Tendering can play a large role as to whether you win a job or not, and many contractors in the electrical industry can struggle to have the tendering process nailed. There can be many factors that play into the tender decision-making process, but understanding it can give you a higher chance of success and improve your chances of landing your dream projects.
Take a look at Ensign’s pick of the top 5 reasons why you’re not winning electrical tenders.
1) You didn’t meet minimum requirements
It’s important to take note of exactly how the client has requested the tender be submitted and pay attention to exactly what is required of you. Even though a lot of project managers are used to requesting tenders by hard copies, there are a growing number that are demanding electronic tenders. If a company has requested hard copies, make sure you’ve submitted the number of copies they have requested and if they need it electronically submitted then make sure it is in the right format.
2) Your estimate was suspicious
A contractor’s time is a contractor’s money, and no contractor can afford for either to be in short supply. Not accurately estimating the tender can set a contractor back weeks and even put them at risk of losing the job.
Accuracy is key. It is important to show your breakdowns for how you came to your final estimate and an important element of that is using a reliable automated take-off and estimating software. Estimating tools reduce the likelihood of human errors on your estimates by building the list of materials you require, as well as running the numbers for you. It can also itemise things like labour costs, prelims and more.
Accurate estimates will put you ahead of the competition. If your estimate seems much higher than others, the client might suspect that you inflate your pricing, but if it is too low then they may think that you are cutting corners. The best estimates fall within a range that seems reasonable to the client.
3) You didn’t utilise your marketing
Marketing your company to the decision maker can play a big part in their decision making. Project Managers want to know that the contractor they pick are trusted and experienced, if there is no indication of this then they may be more inclined to give the job to a more established competitor. When you’re writing up tender documentation, there’s no need to be modest about your achievements and experience.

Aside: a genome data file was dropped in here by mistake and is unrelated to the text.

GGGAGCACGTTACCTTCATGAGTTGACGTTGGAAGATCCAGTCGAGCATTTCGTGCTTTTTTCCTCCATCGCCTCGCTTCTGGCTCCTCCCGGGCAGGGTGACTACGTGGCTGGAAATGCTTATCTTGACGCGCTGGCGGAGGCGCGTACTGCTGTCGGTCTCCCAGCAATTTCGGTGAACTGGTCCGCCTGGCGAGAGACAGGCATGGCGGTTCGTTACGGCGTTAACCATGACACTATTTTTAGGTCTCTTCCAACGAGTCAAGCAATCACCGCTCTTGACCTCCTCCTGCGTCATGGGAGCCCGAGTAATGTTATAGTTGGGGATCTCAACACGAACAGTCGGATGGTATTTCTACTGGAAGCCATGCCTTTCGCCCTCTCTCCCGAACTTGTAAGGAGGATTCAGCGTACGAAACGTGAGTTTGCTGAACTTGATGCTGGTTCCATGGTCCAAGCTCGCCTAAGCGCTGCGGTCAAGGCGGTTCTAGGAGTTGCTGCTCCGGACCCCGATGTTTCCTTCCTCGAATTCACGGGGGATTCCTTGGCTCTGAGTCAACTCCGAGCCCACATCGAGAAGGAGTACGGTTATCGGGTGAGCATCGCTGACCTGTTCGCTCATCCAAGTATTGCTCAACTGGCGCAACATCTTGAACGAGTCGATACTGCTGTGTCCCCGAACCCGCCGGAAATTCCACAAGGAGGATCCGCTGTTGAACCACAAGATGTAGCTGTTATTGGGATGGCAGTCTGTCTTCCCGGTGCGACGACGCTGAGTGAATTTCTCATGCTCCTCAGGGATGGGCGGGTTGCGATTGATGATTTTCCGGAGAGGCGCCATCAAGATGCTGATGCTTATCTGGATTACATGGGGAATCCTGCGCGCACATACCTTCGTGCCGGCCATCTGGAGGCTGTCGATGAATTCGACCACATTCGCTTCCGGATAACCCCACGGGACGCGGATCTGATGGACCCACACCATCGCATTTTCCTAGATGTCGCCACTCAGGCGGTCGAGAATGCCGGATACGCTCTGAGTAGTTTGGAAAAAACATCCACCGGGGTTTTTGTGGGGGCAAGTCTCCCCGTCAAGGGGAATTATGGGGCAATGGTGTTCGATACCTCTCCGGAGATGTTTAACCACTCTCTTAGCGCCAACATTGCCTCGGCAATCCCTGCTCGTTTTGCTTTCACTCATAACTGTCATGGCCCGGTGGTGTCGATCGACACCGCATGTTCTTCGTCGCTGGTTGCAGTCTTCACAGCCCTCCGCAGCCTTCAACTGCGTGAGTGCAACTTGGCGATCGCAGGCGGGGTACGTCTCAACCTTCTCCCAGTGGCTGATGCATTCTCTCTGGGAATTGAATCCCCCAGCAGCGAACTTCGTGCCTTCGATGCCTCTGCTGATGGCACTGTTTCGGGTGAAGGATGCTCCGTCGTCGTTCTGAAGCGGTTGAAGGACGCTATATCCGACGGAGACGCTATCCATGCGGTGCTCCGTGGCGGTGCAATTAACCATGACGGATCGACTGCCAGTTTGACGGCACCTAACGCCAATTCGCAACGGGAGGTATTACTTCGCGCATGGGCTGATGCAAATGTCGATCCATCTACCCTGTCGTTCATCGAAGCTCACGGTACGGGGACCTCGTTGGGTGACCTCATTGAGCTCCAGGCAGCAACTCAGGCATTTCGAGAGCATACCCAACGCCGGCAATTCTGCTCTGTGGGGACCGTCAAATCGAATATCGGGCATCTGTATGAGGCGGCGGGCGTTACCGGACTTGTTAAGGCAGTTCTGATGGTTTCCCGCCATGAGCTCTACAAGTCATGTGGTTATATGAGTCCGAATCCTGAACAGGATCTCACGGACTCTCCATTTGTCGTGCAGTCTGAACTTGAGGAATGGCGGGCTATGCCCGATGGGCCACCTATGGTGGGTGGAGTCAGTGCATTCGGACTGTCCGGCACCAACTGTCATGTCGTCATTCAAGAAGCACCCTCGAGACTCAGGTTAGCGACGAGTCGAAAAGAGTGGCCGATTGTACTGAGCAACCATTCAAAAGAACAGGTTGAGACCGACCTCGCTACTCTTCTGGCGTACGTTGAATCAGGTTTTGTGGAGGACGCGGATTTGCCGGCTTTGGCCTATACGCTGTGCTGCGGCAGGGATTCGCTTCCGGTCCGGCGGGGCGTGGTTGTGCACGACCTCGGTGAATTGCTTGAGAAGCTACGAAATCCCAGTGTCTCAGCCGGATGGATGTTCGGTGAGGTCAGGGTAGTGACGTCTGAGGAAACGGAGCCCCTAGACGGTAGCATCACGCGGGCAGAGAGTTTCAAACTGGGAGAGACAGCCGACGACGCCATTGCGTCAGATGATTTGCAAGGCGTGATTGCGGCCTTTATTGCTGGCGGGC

To really sell your company and your skills, it may help to think about the decision maker asking, “why should I pick you?”. This is the time to showcase your previous successes, case studies and testimonials. Think about creating a website and social media pages. If you can promote your skills online, then it will validate what your tender is suggesting.
4) You need to perfect the presentation
This can be linked to reason number three. Presentation and marketing can go hand-in-hand and if you get them both right then it can bring you steps ahead of your competition. There can be a number of points that fall under bad presentation such as inappropriate language, bad spelling and grammar.
Play close attention to how your documentation is presented. If you were reading it for the first time would you find it easy to read? Is it well spaced? Is every section titled correctly? Sometimes some simple formatting such as paragraphs or bullet points can make a big difference.
5) You’re bidding for the wrong jobs
The tender process is a long and difficult one. Sometimes there’s just no telling whether this job is the one for your company or not. Procurement rules often stipulate a minimum number of bidders, so there may already be a preferred or promised supplier, while other companies get added to the list but stand a very small chance of actually winning.
This opportunity may not be worth the time, money or resources it takes to apply. Take a look at your relationship (or lack of relationship) with the prospect and whether you can fully deliver the required service. Are there any other opportunities in the pipeline you feel more confident with? Gather your team together to calmly assess the real chance of success.